Our driver took us to the base, where visitors starts their ‘journey’ up to Mount Bromo. At this base, visitors have 2 options, either going to Mount Bromo on foot or by riding on the back of the horse. Though it is a guided horse ride, if you are good in riding horse and ably to negotiate with your guide, you probably will have the chance to maneuver the horse on your own. We saw some Ojek as well but we’re not sure if that Ojek able to take visitors up to the final base (where horses and guides wait).
During the first phase of our ride, we were guided by two men but later we managed to persuade them to let us riding the horses on our own. You need to be particular sure how to negotiate otherwise it’s a guided ride all the way. Not that fun if that happens unless you really do not know how to ‘manage’ a horse. We can’t really tell how much the cost was for the ride as it was arranged in advance by our guide, Wes. Maybe around IDR100.000 to IDR150.000. You may get lower price if you negotiate seriously. If you take a horse from the final base back to your jeep, the cost is only IDR50.000 which is relatively cheap!
It was one fun activity. Some people opted to walk, there’s nothing wrong with that but that is surely time consuming. Save some time and get yourself on that horse! Here is a short video showing how @joehairie was guided half way before he decided to ride on his own.
On our way to the final base (the 250 steps), we passed through one pretty big temple called Pura Luhur Poten. According to our readings, the temple holds a significant importance to the Tenggerese scattered across the mountain villages, such as Ngadisari, Wonokitri, Ngadas, Argosari, Ranu Prani, Ledok Ombo and Wonokerso. The temple organises the annual Yadnya Kasada ceremony which lasts for about one month. On the 14th day, the Tenggerese congregate at Pura Luhur Poten to ask for blessings from Ida Sang Hyang Widi Wasa and the God of Mahameru (Mount Semeru).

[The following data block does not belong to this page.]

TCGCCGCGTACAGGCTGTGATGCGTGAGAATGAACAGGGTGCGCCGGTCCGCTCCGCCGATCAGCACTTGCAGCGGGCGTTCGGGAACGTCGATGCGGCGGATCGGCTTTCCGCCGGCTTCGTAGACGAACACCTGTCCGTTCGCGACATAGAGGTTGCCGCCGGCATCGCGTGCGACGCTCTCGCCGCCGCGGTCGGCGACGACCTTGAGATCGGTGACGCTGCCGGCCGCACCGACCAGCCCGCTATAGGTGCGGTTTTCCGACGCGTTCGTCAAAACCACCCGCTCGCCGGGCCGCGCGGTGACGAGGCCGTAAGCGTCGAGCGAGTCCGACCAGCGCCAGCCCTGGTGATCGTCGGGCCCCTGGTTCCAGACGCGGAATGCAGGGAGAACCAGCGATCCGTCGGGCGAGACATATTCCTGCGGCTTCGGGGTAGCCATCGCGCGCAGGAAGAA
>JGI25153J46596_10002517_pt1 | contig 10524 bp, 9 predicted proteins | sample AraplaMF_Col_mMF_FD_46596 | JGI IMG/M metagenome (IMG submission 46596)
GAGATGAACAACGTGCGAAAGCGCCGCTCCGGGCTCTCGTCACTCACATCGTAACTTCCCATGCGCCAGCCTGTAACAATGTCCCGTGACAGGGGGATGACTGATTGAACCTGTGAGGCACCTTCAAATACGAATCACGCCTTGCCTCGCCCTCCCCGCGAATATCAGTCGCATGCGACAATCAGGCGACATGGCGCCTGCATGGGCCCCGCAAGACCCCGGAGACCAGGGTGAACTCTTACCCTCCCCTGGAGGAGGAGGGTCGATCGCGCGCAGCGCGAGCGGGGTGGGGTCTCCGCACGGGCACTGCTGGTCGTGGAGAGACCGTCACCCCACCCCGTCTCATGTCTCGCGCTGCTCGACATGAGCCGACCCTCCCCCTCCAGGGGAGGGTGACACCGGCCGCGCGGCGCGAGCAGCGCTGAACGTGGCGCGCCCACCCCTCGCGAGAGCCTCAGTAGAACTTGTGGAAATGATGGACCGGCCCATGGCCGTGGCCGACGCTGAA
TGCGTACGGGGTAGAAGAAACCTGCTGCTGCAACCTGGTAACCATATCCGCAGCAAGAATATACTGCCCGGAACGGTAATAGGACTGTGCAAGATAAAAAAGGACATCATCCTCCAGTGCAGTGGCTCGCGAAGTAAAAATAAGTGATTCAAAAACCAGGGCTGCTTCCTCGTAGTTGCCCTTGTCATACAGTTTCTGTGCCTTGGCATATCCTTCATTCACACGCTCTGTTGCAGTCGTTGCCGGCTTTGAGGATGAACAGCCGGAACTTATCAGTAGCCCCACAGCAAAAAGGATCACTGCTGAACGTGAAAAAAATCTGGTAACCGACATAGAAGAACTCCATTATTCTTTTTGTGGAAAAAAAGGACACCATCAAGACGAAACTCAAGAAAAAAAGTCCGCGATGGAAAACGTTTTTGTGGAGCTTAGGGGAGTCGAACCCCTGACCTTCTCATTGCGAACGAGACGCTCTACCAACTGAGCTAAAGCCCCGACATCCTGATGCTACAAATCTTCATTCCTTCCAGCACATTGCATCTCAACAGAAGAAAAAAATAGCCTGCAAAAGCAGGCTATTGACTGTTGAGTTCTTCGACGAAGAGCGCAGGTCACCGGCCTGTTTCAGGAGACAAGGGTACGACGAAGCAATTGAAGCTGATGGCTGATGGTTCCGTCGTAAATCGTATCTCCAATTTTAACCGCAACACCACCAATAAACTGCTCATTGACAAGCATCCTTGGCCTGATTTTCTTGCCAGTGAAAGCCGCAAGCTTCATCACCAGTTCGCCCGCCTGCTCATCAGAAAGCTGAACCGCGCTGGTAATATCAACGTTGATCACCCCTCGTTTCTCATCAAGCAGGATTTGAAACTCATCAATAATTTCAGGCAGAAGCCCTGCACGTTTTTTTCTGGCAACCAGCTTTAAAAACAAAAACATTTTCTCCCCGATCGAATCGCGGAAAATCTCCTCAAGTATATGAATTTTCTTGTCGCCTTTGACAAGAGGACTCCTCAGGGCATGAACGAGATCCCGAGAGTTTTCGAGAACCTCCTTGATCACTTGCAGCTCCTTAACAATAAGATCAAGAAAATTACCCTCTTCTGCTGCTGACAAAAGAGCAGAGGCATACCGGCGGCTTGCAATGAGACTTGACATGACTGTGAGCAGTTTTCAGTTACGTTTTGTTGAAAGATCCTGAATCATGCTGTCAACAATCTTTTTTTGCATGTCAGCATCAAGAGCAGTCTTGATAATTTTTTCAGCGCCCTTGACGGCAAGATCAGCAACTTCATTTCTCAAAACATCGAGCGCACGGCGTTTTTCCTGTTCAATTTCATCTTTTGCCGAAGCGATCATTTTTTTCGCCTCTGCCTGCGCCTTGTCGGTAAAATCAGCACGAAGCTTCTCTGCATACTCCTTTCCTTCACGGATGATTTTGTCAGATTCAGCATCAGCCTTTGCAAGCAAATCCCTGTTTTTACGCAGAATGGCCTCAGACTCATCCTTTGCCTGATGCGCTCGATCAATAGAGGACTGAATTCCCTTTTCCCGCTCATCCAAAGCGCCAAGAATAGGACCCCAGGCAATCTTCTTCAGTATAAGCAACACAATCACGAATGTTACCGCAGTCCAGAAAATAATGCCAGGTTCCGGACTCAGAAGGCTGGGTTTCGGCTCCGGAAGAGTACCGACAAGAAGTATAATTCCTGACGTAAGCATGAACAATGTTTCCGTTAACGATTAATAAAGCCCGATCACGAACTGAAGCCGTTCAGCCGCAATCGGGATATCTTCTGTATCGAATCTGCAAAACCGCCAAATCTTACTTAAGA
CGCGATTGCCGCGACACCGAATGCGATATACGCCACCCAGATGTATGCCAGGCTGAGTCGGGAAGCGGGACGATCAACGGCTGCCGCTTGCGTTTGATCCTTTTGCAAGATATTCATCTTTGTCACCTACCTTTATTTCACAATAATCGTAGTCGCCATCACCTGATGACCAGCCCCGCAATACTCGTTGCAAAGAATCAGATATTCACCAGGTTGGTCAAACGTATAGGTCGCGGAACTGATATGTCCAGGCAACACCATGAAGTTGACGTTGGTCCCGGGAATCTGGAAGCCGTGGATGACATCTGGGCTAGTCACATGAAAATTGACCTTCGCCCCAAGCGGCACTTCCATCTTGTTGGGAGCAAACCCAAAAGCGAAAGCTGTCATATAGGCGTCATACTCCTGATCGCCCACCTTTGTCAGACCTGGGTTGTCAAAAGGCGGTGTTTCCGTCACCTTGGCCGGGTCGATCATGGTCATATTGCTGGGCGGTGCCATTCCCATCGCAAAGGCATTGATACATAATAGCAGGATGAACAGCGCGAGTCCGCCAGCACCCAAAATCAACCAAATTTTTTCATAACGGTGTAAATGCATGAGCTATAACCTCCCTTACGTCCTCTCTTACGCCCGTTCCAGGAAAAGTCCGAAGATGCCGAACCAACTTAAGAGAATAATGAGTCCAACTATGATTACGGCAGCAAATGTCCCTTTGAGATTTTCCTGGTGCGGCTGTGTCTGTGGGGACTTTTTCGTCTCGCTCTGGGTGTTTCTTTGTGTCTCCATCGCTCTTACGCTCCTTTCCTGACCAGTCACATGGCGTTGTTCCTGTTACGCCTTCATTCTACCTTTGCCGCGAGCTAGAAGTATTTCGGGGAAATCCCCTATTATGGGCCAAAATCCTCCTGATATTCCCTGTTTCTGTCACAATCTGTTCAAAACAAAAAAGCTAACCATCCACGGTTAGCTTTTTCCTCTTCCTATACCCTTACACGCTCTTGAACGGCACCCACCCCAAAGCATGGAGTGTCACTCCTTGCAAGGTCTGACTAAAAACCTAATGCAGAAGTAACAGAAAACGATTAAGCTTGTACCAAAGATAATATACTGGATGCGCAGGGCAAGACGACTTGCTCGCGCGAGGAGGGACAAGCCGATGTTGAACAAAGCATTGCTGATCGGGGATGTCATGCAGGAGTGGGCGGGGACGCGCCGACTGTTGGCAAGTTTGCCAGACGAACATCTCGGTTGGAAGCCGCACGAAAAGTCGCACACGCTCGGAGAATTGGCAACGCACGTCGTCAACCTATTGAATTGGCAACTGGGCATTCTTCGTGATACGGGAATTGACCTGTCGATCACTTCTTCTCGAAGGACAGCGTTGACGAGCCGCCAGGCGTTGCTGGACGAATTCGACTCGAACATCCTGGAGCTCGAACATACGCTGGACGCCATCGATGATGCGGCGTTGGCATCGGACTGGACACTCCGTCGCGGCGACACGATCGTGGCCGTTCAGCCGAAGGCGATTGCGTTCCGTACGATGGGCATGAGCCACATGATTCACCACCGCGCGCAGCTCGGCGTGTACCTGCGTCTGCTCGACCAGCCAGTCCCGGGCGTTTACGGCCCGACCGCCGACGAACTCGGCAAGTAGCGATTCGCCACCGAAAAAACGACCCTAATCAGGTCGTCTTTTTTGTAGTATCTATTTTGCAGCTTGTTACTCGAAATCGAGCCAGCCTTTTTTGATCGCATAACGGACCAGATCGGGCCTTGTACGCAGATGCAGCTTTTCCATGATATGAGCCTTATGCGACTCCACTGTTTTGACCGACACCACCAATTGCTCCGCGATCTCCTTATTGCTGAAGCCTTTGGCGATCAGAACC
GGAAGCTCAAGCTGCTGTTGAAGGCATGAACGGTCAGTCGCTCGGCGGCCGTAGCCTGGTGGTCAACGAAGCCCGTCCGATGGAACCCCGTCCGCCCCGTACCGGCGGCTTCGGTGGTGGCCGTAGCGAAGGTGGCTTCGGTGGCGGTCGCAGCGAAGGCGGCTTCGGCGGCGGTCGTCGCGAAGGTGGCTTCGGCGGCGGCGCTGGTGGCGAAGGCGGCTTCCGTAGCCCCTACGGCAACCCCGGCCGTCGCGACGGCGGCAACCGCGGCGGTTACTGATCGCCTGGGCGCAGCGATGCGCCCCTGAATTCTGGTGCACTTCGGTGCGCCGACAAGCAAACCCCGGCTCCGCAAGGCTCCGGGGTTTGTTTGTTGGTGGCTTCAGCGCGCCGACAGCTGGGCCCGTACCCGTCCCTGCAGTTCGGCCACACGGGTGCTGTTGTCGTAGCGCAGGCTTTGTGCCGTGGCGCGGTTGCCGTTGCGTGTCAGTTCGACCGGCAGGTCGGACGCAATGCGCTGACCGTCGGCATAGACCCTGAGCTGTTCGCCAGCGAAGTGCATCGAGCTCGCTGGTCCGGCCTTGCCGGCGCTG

Then the crowd proceeds along the crater edges of Mt Bromo where offerings are thrown into the crater. The major difference between this temple and Balinese ones are the type of stones and building materials. Pura Luhur Poten uses natural black stones from volcanoes nearby, while Balinese temples are mostly made from red bricks. Inside this pura, there are several buildings and enclosures aligned in a mandala zone composition.